fledged

[flejd]

Origin:
1570–80; fledge + -ed2

Dictionary.com Unabridged

fledge

[flej]
verb (used with object), fledged, fledging.
1.
to bring up (a young bird) until it is able to fly.
2.
to furnish with or as if with feathers or plumage.
3.
to provide (an arrow) with feathers.
verb (used without object), fledged, fledging.
4.
(of a young bird) to acquire the feathers necessary for flight.
adjective
5.
Archaic. (of young birds) able to fly.

Origin:
1350–1400; Middle English flegge (fully-)fledged, Old English *flecge, as variant of -flycge; cognate with Old High German flucki, Middle Low German vlügge (> German flügge); akin to fly1

fledgeless, adjective
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Based on the Random House Dictionary, © Random House, Inc. 2014.
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World English Dictionary
fledge (flɛdʒ)
 
vb
1.  (tr) to feed and care for (a young bird) until it is able to fly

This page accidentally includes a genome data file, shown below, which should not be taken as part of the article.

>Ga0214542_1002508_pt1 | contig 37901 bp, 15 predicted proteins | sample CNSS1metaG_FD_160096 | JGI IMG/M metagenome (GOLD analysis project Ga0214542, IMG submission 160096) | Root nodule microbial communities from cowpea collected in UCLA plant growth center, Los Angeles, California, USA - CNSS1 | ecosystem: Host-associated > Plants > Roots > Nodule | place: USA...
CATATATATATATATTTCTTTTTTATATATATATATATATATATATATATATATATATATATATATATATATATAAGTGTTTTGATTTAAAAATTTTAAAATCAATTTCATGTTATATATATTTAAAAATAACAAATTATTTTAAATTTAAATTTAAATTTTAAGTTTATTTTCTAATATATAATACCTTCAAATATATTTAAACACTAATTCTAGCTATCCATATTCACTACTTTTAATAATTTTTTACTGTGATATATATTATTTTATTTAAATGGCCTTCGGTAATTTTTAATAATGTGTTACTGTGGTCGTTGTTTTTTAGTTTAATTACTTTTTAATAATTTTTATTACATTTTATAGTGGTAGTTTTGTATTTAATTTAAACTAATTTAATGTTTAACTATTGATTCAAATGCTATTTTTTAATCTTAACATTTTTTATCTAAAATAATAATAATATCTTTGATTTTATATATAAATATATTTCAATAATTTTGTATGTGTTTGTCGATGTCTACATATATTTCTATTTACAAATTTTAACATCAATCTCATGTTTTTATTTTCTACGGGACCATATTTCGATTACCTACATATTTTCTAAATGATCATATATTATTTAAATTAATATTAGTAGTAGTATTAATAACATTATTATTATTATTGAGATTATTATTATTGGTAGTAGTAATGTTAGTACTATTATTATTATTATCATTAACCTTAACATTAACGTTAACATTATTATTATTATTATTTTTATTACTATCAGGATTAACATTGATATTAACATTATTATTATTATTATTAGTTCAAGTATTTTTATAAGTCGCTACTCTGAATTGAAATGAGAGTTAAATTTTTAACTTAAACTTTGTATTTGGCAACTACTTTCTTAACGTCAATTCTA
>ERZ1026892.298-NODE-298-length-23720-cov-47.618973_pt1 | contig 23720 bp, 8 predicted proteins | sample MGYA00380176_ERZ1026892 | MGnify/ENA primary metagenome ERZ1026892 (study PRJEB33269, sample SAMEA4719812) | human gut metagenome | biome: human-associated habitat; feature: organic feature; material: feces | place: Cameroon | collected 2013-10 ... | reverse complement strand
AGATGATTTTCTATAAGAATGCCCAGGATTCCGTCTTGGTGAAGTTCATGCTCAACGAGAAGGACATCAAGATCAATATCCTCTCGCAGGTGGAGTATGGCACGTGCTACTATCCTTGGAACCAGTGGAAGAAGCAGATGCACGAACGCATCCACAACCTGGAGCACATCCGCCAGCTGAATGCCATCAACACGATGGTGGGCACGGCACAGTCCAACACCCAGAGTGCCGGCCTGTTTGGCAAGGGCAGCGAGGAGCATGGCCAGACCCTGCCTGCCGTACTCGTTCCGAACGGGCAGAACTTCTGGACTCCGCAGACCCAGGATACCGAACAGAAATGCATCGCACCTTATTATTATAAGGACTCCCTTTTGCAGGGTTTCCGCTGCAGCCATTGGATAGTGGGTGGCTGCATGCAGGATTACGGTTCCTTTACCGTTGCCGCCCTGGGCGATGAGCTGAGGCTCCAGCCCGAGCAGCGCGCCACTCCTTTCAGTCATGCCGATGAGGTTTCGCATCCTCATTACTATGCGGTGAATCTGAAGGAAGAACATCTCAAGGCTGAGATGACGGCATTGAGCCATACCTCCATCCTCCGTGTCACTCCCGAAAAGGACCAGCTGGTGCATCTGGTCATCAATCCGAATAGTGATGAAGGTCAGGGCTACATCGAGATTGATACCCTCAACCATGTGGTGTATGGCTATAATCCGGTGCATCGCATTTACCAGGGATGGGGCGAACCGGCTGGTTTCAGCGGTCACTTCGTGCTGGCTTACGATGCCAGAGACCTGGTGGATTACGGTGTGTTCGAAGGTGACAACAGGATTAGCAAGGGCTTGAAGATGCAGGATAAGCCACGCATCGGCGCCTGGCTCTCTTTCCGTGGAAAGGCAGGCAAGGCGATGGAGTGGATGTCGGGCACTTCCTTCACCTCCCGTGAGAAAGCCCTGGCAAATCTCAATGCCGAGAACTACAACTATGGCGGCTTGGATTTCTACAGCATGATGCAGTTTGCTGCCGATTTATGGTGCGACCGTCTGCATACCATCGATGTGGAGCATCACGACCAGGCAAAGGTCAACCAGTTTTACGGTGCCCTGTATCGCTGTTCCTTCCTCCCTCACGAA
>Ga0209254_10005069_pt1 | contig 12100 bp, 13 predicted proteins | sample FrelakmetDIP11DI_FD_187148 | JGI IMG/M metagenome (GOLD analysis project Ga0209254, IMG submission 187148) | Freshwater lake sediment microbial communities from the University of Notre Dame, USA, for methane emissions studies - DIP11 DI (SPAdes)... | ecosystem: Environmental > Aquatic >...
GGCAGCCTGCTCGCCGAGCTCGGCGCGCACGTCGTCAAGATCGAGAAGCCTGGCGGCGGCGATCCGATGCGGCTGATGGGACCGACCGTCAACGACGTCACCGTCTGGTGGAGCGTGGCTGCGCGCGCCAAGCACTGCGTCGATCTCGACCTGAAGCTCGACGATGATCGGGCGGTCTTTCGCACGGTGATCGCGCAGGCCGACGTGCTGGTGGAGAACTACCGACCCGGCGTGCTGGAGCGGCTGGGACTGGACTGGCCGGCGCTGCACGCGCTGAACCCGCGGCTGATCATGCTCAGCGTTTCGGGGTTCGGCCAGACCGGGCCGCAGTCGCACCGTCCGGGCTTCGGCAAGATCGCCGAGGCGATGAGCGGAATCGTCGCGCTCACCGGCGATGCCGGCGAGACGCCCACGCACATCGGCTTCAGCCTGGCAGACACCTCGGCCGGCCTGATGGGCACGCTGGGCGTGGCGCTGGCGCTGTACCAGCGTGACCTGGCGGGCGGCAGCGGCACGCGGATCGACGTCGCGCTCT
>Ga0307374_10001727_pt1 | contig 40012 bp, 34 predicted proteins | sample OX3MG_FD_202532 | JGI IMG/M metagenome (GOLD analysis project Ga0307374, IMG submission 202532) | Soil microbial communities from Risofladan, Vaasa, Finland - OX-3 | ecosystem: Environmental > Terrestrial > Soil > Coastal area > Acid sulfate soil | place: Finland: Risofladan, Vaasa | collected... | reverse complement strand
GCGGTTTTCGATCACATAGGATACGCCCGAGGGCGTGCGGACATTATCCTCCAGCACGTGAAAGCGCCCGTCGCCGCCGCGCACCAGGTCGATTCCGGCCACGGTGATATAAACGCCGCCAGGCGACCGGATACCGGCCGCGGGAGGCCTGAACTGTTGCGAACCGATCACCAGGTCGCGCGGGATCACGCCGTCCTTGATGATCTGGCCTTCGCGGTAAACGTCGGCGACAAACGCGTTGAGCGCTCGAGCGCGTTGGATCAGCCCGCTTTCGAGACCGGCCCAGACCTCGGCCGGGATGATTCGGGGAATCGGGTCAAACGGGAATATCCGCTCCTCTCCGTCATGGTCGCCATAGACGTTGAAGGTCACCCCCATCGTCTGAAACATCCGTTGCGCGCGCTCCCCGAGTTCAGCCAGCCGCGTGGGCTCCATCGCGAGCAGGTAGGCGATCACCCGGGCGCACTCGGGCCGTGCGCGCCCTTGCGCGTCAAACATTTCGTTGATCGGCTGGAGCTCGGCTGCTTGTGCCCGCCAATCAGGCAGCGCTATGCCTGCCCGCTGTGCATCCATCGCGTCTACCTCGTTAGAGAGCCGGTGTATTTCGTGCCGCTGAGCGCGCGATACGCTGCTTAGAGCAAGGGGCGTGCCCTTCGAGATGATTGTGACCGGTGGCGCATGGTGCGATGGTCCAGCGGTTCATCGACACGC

2.  (tr) Also called: fletch to fit (something, esp an arrow) with a feather or feathers
3.  (intr) (of a young bird) to grow feathers
4.  (tr) to cover or adorn with or as if with feathers
 
[Old English -flycge, as in unflycge unfledged; related to Old High German flucki able to fly; see fly1]

Collins English Dictionary - Complete & Unabridged 10th Edition
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Etymonline
Word Origin & History

fledge
O.E. flycge (Kentish fligge), from W.Gmc. *fluggja- (cf. M.Du. vlugge, Low Ger. flügge). Originally an adj. meaning "having the feathers, fit to fly." As a verb, it is first attested in English 1560s. Related: Fledged; fledging.
Online Etymology Dictionary, © 2010 Douglas Harper
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Example sentences
He asked the company for permission to take over an unused parking lot to
  install a full-fledged garden.
At five weeks old they're full-fledged killers, dispatching mice on their own.
Everything from nifty tips on peeling garlic to full-fledged cooking shows are
  available online.
Within less than a second, however, the shell inflates into a full-fledged
  airplane with a six-foot wingspan.
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